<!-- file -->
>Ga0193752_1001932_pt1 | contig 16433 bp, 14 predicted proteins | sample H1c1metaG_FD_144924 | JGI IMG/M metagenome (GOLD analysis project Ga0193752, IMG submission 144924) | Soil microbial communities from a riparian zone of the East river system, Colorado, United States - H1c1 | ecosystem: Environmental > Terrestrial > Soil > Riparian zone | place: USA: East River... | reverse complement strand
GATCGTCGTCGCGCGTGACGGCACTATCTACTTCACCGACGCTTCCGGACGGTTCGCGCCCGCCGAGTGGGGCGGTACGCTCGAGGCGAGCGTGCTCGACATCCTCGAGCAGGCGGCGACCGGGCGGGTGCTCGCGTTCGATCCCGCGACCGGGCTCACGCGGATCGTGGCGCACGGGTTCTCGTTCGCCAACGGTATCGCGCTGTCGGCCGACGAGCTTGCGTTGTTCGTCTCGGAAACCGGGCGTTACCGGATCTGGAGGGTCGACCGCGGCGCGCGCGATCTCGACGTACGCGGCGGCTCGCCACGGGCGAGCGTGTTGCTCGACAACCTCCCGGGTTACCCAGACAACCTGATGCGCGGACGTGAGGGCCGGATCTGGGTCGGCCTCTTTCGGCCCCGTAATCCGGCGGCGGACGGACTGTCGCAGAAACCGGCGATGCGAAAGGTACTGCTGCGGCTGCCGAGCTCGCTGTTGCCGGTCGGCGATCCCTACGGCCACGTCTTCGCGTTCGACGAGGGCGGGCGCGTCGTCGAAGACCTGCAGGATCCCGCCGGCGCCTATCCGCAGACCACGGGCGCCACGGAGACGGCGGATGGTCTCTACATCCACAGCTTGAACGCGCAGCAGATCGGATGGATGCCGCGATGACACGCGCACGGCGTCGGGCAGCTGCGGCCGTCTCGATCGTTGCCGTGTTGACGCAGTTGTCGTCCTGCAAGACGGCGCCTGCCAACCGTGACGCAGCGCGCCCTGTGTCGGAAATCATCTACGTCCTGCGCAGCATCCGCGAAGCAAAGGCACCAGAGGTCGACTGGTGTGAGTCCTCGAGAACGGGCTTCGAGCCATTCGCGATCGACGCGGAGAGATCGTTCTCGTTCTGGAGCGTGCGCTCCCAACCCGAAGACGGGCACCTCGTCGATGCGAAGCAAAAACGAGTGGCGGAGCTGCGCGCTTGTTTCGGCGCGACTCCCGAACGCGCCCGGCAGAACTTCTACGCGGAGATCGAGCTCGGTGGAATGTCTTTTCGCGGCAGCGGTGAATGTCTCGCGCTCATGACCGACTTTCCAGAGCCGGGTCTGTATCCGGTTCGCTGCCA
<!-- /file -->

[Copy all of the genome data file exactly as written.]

>Ga0193752_1001932_pt1 | contig 16433 bp, 14 predicted proteins | sample H1c1metaG_FD_144924 | JGI IMG/M metagenome (GOLD analysis project Ga0193752, IMG submission 144924) | Soil microbial communities from a riparian zone of the East river system, Colorado, United States - H1c1 | ecosystem: Environmental > Terrestrial > Soil > Riparian zone | place: USA: East River... | reverse complement strand
GATCGTCGTCGCGCGTGACGGCACTATCTACTTCACCGACGCTTCCGGACGGTTCGCGCCCGCCGAGTGGGGCGGTACGCTCGAGGCGAGCGTGCTCGACATCCTCGAGCAGGCGGCGACCGGGCGGGTGCTCGCGTTCGATCCCGCGACCGGGCTCACGCGGATCGTGGCGCACGGGTTCTCGTTCGCCAACGGTATCGCGCTGTCGGCCGACGAGCTTGCGTTGTTCGTCTCGGAAACCGGGCGTTACCGGATCTGGAGGGTCGACCGCGGCGCGCGCGATCTCGACGTACGCGGCGGCTCGCCACGGGCGAGCGTGTTGCTCGACAACCTCCCGGGTTACCCAGACAACCTGATGCGCGGACGTGAGGGCCGGATCTGGGTCGGCCTCTTTCGGCCCCGTAATCCGGCGGCGGACGGACTGTCGCAGAAACCGGCGATGCGAAAGGTACTGCTGCGGCTGCCGAGCTCGCTGTTGCCGGTCGGCGATCCCTACGGCCACGTCTTCGCGTTCGACGAGGGCGGGCGCGTCGTCGAAGACCTGCAGGATCCCGCCGGCGCCTATCCGCAGACCACGGGCGCCACGGAGACGGCGGATGGTCTCTACATCCACAGCTTGAACGCGCAGCAGATCGGATGGATGCCGCGATGACACGCGCACGGCGTCGGGCAGCTGCGGCCGTCTCGATCGTTGCCGTGTTGACGCAGTTGTCGTCCTGCAAGACGGCGCCTGCCAACCGTGACGCAGCGCGCCCTGTGTCGGAAATCATCTACGTCCTGCGCAGCATCCGCGAAGCAAAGGCACCAGAGGTCGACTGGTGTGAGTCCTCGAGAACGGGCTTCGAGCCATTCGCGATCGACGCGGAGAGATCGTTCTCGTTCTGGAGCGTGCGCTCCCAACCCGAAGACGGGCACCTCGTCGATGCGAAGCAAAAACGAGTGGCGGAGCTGCGCGCTTGTTTCGGCGCGACTCCCGAACGCGCCCGGCAGAACTTCTACGCGGAGATCGAGCTCGGTGGAATGTCTTTTCGCGGCAGCGGTGAATGTCTCGCGCTCATGACCGACTTTCCAGAGCCGGGTCTGTATCCGGTTCGCTGCCA